[Haskell-beginners] is there a best os to easily install external libraries ?

Joe Fredette jfredett at gmail.com
Fri Oct 16 21:42:15 EDT 2009

Excellent answer, but let me add, instead of Cygwin, andLinux gives  
you an actual linux system which runs _on top of_ your windows system  
-- as in a full kernel, etc (actually a distro of ubuntu). It's based  
on coLinux, but is very nice. You get the full weight of linux, but  
without having to dual-boot or otherwise do anything drastic with your  

On Oct 16, 2009, at 9:35 PM, Kyle Murphy wrote:

> Short answer is yes, it is easier on Linux. The long answer is that  
> most of the libraries are cross platform, and there are some fairly  
> nice libraries/utilities that can make getting an install in Windows  
> working fairly pain-free, but they're hard to track down and they  
> tend to be... touchy... about version numbers and such, in  
> particular they're often a few versions behind what most people are  
> using. From the standpoint of doing development, Linux is definitely  
> much easier to work with, but it has its own quirks to deal with.  
> Getting the system up and running the way you want tends to be a  
> little intimidating for a newcomer, but once you've got it all taken  
> care of it tends to chug along fairly well on its own. Ubuntu Linux  
> is the most newbie friendly in general (they tend to try to do  
> everything for you if possible) and you'll find the answers to most  
> common questions/issues with it using a simple google search, but  
> from the standpoint of Haskell development it tends to be a little  
> tougher to work with (most of the packaged libraries for it are a  
> bit out of date and/or have been modified from the standard ones).  
> In contrast something like Gentoo or Arch Linux are very newbie un- 
> friendly (you're expected to know and understand what kind of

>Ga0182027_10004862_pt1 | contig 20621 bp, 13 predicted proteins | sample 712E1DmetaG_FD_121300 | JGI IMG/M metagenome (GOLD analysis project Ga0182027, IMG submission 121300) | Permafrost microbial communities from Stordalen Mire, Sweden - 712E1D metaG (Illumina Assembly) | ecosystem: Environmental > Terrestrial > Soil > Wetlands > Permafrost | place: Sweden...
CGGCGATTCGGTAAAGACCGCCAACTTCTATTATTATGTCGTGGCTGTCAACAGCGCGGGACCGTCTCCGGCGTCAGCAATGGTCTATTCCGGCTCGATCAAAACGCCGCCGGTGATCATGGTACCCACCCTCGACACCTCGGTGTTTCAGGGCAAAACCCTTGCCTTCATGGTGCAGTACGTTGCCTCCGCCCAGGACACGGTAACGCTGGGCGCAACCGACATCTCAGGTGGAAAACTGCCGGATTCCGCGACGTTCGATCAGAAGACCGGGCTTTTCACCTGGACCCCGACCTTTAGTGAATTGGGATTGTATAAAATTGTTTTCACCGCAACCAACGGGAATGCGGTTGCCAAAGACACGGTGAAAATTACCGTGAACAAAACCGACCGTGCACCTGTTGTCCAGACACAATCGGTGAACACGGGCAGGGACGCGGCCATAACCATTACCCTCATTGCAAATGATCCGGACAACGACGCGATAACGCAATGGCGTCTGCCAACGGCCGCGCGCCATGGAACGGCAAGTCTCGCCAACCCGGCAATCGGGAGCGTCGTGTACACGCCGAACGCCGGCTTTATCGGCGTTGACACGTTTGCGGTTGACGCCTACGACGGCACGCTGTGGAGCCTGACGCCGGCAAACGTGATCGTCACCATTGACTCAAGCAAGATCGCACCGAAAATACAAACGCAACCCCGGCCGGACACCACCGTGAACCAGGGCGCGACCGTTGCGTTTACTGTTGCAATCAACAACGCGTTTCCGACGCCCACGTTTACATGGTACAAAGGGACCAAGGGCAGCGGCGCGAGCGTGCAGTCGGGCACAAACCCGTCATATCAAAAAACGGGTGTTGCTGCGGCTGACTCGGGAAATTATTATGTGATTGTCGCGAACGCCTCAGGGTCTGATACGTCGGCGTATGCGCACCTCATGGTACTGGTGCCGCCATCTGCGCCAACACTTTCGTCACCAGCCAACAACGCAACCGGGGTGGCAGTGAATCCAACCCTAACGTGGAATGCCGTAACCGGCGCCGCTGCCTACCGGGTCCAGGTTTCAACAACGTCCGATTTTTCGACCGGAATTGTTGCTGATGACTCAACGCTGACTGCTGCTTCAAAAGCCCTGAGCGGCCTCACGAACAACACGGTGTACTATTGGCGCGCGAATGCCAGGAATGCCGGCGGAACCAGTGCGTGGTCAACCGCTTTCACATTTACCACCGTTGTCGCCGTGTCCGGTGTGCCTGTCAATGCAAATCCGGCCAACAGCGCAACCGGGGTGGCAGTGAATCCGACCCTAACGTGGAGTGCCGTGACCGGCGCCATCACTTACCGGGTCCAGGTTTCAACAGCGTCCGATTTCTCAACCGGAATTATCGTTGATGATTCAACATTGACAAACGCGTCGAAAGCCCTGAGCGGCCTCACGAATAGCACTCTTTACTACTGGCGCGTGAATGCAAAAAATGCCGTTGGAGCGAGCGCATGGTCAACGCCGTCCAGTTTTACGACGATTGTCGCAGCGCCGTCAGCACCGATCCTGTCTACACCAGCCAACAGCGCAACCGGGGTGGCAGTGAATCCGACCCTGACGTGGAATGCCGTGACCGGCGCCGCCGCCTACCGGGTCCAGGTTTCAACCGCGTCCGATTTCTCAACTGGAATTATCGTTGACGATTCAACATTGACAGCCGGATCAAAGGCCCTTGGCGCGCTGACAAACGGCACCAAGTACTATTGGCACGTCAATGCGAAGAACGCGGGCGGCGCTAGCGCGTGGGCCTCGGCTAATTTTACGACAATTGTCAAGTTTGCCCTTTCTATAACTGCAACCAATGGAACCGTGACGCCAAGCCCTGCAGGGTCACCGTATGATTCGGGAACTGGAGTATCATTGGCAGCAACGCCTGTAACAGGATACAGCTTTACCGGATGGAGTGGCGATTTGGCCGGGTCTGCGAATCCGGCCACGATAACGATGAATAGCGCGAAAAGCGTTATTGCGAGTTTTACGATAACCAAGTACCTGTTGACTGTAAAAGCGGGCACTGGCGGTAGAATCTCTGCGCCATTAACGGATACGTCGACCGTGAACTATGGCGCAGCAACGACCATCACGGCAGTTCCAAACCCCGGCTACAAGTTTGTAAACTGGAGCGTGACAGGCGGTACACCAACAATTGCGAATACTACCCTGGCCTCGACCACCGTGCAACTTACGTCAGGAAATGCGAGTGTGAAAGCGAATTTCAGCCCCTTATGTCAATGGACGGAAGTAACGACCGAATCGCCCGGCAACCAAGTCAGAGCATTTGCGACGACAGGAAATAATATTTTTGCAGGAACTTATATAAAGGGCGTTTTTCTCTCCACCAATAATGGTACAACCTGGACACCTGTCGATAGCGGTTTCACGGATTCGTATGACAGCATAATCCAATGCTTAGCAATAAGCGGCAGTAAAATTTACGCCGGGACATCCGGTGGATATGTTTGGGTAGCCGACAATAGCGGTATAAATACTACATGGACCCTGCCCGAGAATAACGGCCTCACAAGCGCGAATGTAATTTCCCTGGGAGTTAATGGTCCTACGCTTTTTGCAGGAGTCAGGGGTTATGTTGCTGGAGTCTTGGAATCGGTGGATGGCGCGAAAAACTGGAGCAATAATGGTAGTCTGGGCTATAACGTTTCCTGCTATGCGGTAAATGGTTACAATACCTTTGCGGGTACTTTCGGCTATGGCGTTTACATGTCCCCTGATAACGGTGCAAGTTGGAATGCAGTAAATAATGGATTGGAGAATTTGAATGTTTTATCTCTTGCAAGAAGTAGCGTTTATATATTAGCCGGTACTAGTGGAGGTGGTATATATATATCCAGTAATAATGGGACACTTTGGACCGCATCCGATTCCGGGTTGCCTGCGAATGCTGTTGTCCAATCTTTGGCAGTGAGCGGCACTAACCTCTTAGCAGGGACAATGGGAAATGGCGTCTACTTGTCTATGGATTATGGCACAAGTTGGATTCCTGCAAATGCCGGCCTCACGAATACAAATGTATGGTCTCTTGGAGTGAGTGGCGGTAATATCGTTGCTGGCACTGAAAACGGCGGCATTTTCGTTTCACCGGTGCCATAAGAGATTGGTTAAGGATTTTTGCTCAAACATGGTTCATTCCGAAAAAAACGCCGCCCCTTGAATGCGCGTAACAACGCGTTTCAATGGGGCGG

> hardware you're installing it on to start with), but because they're  
> built from source (more or less) they tend to have the very latest  
> versions of everything. Using Arch or Gentoo you'll probably learn  
> more, and once you've got it all straightened out it will be very  
> easy to work with, but it's going to be an uphill battle just  
> getting it installed and working right. Ubuntu is about as close as  
> you can get to a point and click install with Linux, but is likely  
> to cause you some stress when working with Haskell (although not as  
> much as Windows).
> Really it comes down to what you want to get out of the process. If  
> you've got a spare computer you don't mind taking out of commission  
> for a while (possibly as long as a month or two) and you've got some  
> time to play around with things and maybe learn a bit about your  
> hardware, I'd recommend Arch Linux. If you want something you can  
> have up and running within a day and don't want to worry about any  
> of the details of, I'd go with Ubuntu.
> For a nice compromise that doesn't involve replacing you're OS you  
> might want to take a look at Cygwin if you haven't yet. It's more or  
> less a port of the standard Linux shells and utilities to Windows  
> and can go a long way towards bringing the Linux experience into the  
> Windows world.
> On Fri, Oct 16, 2009 at 8:46 AM, david hodgetts <david.demainlalune at gmail.com 
> > wrote:
> Hello everyone,
> to give some context: I am not a real developer. I am a motion  
> designer who enjoys doing procedural animations and installations  
> with tools such as processing, flash, openframeworks. This might  
> explain some of the difficulties I describe below.
> Wanting to broaden my thinking skills and CS knowledge, I have  
> started to learn Haskell, and I must say I am having a great time.
> I am at a point now where I would like to play around with some of  
> the popular UI and graphical libraries (gtk+, freeGlut, sdl etc).  
> But my experience up to now has been a bit painfull in the sense  
> that most of these packages don't install nicely with caball ( on  
> windows XP). I managed to get gtk, freeglut, and curl to install  
> after long hours googling around and doing voodoo in msys and  
> cygwin. Last night I tried to install the SDL bindings to follow a  
> blog post about automata, but completely failed. This got me to  
> wondering if the haskell experience with regards to installing  
> external libraries might be any easier on Linux?
> in advance many thanks
> best regards
> david hodgetts
> _______________________________________________
> Beginners mailing list
> Beginners at haskell.org
> http://www.haskell.org/mailman/listinfo/beginners
> _______________________________________________
> Beginners mailing list
> Beginners at haskell.org
> http://www.haskell.org/mailman/listinfo/beginners

More information about the Beginners mailing list